Sam Raimi admitted he was very frightened to approach the project. He remarked; “There is so much love for the original Wizard of Oz picture and people don’t want their warm feelings towards this classic sullied. They don’t want someone stepping on the fondest memories of their childhood”. However when Sam read the script for Oz The Great and Powerful he admitted that “he fell in love with the story”.

Zach Braff joked about wearing a blue onesie for his role as Finley. He said; “You think that when you make a movie for six months, when you walk on set in a blue onesie your cast members would eventually stop laughing at you. But they didn’t”. Mila Kunis commented on the importance of the costumes for this film. She explained; “It was the first time in my life that a costume 100% helped me realise the character”. Rachel Wiesz echoed the sentiment, stating; “My character would have been nothing without the sequins, the feathers, the lashes, the corsets, the boots, the nails!”.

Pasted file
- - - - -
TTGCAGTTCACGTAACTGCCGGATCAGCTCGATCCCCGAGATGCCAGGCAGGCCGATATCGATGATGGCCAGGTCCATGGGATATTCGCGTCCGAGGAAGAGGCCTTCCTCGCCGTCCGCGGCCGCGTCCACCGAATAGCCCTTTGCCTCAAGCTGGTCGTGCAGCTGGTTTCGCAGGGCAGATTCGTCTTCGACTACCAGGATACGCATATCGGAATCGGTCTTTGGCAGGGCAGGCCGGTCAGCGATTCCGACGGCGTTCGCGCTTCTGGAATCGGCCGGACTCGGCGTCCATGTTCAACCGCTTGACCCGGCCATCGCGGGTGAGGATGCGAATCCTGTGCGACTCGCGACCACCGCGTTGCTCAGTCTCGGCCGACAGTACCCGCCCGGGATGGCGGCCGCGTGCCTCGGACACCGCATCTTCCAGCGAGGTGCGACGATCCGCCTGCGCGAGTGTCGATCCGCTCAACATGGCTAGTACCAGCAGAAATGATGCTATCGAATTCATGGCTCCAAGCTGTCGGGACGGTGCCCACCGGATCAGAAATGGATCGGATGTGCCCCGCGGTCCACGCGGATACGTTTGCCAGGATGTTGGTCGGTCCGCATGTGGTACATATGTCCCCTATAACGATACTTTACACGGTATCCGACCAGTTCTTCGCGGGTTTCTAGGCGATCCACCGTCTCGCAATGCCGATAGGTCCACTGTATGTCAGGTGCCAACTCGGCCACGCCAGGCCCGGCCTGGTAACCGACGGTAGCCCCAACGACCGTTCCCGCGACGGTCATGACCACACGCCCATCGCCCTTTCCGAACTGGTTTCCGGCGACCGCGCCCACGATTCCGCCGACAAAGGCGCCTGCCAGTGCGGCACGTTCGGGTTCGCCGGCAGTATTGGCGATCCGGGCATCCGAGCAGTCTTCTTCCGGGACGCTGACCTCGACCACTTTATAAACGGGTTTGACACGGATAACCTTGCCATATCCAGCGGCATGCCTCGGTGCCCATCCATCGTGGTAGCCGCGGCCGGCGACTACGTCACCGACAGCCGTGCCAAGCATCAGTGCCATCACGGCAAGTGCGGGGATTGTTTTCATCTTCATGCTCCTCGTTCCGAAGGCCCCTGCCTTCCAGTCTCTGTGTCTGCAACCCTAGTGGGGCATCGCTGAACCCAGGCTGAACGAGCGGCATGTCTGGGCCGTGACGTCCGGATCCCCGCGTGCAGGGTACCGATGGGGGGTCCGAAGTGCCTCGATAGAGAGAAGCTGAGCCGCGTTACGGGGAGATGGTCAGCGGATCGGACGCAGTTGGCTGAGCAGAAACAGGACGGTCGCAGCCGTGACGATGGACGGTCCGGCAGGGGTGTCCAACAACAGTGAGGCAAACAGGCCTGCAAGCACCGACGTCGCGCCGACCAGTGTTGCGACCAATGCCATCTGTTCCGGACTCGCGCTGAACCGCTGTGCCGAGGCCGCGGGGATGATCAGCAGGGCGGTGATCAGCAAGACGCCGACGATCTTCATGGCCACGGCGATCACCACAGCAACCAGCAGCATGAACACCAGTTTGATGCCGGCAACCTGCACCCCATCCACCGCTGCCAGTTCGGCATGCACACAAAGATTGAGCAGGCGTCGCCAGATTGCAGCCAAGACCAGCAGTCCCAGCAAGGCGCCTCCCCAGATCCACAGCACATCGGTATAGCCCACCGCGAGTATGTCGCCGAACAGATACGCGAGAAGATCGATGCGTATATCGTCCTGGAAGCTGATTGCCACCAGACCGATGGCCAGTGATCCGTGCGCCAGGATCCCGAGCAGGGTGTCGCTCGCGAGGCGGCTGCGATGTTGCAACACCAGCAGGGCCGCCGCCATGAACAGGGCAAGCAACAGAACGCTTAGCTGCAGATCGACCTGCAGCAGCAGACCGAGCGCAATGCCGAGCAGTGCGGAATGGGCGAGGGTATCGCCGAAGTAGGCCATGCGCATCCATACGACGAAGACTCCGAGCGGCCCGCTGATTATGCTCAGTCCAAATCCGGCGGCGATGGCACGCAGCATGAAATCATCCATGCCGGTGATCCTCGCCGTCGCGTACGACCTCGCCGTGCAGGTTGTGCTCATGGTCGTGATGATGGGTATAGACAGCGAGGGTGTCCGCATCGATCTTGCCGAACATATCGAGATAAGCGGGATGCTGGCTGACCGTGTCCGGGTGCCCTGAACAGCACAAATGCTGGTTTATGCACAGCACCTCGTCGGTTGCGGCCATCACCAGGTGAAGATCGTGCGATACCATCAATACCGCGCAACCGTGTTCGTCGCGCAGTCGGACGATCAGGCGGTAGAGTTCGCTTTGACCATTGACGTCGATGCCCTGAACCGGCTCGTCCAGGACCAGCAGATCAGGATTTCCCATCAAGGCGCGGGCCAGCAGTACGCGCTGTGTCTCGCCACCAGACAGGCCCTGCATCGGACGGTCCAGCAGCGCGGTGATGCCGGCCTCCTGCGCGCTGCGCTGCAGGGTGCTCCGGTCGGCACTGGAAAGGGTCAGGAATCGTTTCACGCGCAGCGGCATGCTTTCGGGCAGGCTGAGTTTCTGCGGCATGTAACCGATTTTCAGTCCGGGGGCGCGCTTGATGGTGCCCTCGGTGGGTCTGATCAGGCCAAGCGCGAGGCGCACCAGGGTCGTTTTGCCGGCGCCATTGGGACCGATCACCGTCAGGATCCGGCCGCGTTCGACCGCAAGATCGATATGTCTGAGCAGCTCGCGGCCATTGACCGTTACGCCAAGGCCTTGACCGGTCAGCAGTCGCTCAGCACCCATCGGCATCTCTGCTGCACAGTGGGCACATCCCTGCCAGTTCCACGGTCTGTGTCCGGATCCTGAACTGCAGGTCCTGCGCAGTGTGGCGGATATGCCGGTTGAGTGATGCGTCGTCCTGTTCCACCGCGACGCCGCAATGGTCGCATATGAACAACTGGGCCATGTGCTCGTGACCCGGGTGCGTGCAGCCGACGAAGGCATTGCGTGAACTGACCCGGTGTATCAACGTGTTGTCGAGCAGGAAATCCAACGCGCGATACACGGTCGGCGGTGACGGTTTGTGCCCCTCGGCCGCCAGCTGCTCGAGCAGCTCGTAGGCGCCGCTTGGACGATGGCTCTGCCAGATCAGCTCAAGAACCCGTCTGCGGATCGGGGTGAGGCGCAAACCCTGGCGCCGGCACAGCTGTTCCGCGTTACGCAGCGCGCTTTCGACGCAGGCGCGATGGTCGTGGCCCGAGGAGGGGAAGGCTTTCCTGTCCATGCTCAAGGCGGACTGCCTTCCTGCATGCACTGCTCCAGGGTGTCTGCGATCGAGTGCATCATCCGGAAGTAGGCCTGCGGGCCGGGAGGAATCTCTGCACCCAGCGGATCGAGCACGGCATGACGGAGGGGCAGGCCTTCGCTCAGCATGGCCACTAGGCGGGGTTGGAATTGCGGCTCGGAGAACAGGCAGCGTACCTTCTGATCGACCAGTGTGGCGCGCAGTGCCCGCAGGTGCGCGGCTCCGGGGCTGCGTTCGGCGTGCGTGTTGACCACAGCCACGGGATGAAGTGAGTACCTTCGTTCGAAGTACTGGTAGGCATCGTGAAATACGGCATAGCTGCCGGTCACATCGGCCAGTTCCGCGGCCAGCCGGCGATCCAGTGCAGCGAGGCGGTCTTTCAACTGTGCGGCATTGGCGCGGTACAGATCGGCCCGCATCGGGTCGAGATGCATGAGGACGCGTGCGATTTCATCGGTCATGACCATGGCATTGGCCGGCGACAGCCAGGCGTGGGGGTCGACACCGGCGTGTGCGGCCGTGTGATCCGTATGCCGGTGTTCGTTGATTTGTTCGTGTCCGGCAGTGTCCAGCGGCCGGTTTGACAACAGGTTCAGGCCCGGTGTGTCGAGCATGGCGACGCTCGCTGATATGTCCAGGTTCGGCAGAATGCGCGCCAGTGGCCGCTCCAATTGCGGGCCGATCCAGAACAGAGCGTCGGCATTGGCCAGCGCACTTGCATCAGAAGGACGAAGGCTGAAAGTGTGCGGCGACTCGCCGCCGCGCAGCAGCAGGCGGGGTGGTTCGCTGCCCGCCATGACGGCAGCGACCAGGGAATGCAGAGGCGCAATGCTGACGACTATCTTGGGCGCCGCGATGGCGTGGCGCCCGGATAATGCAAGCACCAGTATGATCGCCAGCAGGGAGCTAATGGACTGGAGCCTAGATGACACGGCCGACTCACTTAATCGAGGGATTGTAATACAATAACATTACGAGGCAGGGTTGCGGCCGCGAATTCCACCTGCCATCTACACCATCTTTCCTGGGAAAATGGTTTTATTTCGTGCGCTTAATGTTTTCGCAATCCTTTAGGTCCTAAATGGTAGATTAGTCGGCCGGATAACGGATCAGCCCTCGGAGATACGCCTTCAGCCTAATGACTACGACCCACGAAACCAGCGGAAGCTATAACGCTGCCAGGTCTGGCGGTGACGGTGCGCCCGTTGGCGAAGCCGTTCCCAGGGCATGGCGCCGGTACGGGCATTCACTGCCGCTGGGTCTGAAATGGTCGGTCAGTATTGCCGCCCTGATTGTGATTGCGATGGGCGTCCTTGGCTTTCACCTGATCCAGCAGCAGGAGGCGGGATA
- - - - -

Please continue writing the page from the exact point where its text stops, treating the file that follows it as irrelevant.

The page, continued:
Oz The Great and Powerful is released in cinemas on Friday 8th March 2013.

Oz The Great and Powerful

Film Review: Oz The Great and Powerful

Oz The Great and Powerful

With its spellbinding imagery, Oz The Great and Powerful is a most pleasing fantasy adventure.

Oscar Diggs is a fairground magician always on the look out for the next scam. When he is swept away to the magical land of Oz, the inhabitants believe him to be the great wizard that they have been waiting for…

Oz The Great and Powerful functions both as a prequel to 1939’s The Wizard of Oz and a homage to it. The film tells the tale of the man behind the wizard, and how he came to hold such a powerful position. Oz The Great and Powerful fills in the back story to an important character in the Oz realm, but one who takes a backseat in the 1939 film.

Sam Raimi’s film features plenty of nods to the 1939 classic. Fans should be pleased with these, as they fall into the loving homage category, rather than an attempt to ape the original. Unlike Return to Oz, Oz The Great and Powerful maintains the style of the 1939 film. Despite over seventy years passing since The Wizard of Oz, Sam Raimi’s film retains its style. The opening in particular is a great homage to Victor Fleming’s film.